CVS Health's director of organized retail crime testified at a Senate committee hearing Tuesday.
He said the average professional thief targeting a CVS Pharmacy steals $2,000 in just two minutes.
Retailers are pointing to e-commerce for the spike in "sophisticated and highly dangerous" crime rings.
Organized retail crime-related events are reported in a CVS Pharmacy store every three minutes. In just two minutes, the average professional thief targeting CVS steals $2,000 worth of goods.
That's according Ben Dugan, the director of organized retail crime and corporate investigations at CVS Health. On Tuesday, he testified alongside fellow retailers at a Senate judiciary committee hearing to discuss the illegal sales of stolen and counterfeit goods online.
It's an issue Dugan has personally investigated for over 30 years - and he said it's only getting worse due to the lack of regulation surrounding online marketplaces such as Amazon and eBay.
"The ease with which online sellers can open and close their sites, essentially undetected, is directly related to this increase in criminal activity in our stores," he told legislators, adding that an estimated $500 billion in illicit stolen and counterfeit goods are sold on third-party marketplaces like Amazon each year.
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"Let me just be clear about what organized retail crime is not. It is not everyday shoplifting," Dugan told the committee. "It is not individuals committing singular opportunistic thefts for personal reasons. It is organized, it is sophisticated, and it is massive in scale."
He said these complex crime rings often begin with a "booster" who steals from stores directly or recruits others to steal for them. The use of a weapon or physical violence during these thefts has more than doubled in the last year and a half, Dugan added.
The booster then delivers the haul to a "fence" who collects and transports the stolen goods to a consolidation site such as a warehouse.
From there, "the stolen goods can be sold directly online to unsuspecting customers, to other third-party sellers (some of whom know the goods are stolen or counterfeit) or distributed to the marketplaces themselves to fulfill orders," he explained.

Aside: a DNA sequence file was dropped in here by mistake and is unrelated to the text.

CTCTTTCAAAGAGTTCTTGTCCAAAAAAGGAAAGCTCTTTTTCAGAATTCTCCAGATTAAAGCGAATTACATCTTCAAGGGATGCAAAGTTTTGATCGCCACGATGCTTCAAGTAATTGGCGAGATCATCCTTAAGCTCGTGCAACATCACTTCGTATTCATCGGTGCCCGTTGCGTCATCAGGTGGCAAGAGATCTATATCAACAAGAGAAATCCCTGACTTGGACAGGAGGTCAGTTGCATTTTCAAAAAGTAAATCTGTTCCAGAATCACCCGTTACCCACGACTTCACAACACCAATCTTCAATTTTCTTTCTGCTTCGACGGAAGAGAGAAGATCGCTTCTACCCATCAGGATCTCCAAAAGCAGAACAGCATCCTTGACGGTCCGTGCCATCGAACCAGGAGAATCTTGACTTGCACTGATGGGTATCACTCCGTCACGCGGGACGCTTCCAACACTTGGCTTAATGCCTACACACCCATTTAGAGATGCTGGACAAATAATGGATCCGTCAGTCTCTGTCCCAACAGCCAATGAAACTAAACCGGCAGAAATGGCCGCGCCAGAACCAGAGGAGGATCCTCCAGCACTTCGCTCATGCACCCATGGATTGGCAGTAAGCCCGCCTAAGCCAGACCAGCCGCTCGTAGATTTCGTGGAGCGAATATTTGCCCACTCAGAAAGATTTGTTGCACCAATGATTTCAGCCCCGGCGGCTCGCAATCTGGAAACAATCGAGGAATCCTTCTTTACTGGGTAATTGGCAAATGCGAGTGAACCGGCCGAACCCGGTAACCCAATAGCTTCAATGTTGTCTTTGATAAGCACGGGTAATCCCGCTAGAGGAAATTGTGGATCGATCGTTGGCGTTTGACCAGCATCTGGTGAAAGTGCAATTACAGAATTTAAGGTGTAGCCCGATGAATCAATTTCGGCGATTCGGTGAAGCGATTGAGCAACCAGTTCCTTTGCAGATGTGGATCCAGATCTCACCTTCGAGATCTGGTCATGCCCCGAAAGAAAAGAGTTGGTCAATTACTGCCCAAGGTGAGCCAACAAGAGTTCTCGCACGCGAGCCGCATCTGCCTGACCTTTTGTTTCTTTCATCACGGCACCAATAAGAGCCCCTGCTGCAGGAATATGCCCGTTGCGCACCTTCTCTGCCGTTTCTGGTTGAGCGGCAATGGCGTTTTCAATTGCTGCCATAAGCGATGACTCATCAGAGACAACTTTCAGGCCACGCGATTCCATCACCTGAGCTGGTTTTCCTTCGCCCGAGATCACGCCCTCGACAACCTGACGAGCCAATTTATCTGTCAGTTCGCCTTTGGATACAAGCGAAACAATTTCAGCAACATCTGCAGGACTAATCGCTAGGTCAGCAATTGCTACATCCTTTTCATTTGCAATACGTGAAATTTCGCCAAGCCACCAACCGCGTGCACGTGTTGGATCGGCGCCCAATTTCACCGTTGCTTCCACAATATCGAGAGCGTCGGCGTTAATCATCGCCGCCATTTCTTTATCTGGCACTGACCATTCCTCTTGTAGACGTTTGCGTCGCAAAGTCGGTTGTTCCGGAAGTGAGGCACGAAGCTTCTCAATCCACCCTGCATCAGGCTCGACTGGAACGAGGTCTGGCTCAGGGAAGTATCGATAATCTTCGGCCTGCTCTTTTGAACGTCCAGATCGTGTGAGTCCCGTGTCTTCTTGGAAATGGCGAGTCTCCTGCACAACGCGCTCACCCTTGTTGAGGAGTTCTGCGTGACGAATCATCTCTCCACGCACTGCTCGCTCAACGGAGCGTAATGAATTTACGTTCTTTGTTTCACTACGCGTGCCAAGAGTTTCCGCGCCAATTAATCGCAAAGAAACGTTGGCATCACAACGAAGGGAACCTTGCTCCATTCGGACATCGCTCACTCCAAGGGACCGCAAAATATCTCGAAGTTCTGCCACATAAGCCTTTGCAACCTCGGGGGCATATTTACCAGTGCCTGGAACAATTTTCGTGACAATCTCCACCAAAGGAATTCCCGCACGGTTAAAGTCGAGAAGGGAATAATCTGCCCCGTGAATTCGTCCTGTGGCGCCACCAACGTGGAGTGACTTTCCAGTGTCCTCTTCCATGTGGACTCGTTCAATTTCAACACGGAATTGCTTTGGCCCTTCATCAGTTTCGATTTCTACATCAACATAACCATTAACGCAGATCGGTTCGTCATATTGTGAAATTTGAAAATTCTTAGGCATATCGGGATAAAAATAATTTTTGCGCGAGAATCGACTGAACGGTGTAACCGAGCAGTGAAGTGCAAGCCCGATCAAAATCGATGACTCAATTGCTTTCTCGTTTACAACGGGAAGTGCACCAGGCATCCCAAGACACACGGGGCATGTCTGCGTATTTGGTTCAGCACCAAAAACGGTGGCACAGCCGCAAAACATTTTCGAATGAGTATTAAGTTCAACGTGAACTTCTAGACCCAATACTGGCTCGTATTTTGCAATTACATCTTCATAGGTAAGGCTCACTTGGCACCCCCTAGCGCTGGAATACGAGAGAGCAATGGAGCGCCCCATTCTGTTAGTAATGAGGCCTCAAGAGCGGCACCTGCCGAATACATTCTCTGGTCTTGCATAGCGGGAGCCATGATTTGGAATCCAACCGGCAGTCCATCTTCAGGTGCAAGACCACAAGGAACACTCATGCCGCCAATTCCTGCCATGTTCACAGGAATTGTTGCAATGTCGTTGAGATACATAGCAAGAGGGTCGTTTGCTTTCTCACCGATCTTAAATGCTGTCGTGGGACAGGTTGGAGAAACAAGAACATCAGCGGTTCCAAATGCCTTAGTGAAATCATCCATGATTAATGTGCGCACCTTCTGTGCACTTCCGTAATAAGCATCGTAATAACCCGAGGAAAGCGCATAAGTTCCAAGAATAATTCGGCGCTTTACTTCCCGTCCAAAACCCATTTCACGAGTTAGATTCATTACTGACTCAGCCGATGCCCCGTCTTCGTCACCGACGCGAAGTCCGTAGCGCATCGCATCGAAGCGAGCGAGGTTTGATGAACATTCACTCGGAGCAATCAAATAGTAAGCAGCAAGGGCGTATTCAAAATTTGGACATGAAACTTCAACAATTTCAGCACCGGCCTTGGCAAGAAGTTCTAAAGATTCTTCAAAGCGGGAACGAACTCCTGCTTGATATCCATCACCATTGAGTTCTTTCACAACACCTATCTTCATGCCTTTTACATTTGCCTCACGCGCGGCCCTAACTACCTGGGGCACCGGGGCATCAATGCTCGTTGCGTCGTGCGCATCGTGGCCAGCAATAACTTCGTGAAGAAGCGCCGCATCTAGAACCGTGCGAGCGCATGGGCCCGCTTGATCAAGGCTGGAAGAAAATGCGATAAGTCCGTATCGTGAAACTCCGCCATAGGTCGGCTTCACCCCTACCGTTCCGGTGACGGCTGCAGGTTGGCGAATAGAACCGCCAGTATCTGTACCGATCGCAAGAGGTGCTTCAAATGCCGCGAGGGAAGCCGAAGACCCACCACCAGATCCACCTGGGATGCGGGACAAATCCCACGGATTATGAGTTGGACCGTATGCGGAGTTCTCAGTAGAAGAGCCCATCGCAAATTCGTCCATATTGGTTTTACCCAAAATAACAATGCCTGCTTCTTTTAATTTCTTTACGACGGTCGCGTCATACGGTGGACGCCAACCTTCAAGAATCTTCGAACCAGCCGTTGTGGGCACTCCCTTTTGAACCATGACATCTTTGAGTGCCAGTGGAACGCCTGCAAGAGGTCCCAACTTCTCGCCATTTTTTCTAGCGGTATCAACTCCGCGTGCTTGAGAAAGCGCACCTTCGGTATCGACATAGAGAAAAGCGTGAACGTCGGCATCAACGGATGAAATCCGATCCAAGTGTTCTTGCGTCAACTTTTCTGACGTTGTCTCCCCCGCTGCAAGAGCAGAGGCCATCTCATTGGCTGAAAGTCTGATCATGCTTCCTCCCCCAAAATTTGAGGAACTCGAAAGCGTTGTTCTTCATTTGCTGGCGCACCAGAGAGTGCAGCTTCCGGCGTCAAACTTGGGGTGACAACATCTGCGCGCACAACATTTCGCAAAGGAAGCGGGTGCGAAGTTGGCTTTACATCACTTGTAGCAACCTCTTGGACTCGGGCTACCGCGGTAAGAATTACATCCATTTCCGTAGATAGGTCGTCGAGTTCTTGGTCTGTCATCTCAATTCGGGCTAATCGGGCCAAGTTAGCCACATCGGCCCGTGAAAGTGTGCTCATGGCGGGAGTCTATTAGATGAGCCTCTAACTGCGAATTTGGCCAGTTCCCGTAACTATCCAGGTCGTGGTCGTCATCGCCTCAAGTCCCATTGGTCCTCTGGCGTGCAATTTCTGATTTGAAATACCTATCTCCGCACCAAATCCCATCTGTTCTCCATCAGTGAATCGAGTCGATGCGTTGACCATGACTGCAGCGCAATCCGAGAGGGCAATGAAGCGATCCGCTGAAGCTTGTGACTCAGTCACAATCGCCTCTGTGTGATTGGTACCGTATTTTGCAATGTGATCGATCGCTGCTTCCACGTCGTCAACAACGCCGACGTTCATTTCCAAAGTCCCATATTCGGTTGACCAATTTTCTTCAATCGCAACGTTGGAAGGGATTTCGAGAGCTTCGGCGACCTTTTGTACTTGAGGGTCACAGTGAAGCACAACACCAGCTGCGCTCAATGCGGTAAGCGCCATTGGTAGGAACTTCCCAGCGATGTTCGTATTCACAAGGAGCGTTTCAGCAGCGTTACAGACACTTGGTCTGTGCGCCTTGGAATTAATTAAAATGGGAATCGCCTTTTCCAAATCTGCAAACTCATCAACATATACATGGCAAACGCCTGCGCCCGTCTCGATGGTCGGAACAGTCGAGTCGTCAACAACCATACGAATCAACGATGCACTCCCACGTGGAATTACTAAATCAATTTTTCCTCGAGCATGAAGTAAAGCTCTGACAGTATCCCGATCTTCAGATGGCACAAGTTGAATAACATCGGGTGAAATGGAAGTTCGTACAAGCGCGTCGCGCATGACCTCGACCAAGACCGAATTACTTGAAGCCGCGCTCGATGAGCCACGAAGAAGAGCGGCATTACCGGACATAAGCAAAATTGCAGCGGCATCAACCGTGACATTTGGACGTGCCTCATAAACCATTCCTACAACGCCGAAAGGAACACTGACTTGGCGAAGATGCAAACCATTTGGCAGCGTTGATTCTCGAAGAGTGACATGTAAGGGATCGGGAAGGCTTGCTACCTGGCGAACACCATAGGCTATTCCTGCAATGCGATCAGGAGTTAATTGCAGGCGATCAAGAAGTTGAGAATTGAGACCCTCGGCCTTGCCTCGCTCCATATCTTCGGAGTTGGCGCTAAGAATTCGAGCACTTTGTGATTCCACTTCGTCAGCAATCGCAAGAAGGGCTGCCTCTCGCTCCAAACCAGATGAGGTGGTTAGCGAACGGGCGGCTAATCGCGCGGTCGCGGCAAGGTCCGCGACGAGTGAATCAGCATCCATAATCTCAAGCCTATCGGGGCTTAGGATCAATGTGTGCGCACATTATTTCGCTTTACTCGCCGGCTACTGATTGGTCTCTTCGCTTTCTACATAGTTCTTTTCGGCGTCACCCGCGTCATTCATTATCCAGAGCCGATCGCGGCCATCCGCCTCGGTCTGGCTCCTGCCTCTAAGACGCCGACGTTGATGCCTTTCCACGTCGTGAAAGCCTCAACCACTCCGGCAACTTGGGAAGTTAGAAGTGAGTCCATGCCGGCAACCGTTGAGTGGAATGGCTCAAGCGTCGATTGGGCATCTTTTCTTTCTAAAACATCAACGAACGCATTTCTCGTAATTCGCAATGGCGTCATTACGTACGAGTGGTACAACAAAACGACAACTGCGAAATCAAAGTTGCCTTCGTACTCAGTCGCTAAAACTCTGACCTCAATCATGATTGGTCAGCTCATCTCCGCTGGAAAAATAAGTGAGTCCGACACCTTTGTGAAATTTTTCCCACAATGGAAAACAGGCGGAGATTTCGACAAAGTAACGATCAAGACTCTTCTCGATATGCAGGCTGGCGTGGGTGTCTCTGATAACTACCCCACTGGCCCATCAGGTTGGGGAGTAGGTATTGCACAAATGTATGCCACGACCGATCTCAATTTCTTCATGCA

Crimes like these cost retailers an estimated $45 billion in losses each year, according to the The Coalition of Law Enforcement and Retail.
Until recently, Amazon opposed past legislative efforts aiming to combat the sale of stolen goods online, arguing that some regulations could hurt small online sellers. However, the e-commerce giant voiced its support for the US House version of the INFORM Act last week, citing the "express preemption provision."
The bill's recent addition gives "Amazon and other online marketplaces flexibility in how we stop bad actors" and "will not favor" big-box retailers like Walmart and Home Depot over small businesses, Amazon said.
" ... we strongly support legislative efforts to stop bad actors from harming consumers, including increasing penalties against online criminals and providing greater resources for law enforcement. In addition to our industry-leading efforts to verify a seller's identity and ensure that only authentic and legal products are sold in our store, we've also created our own Counterfeit Crimes Unit to work directly with law enforcement to bring these bad actors to justice," Amazon's Vice President of Public Policy Brian Huseman wrote in a statement.
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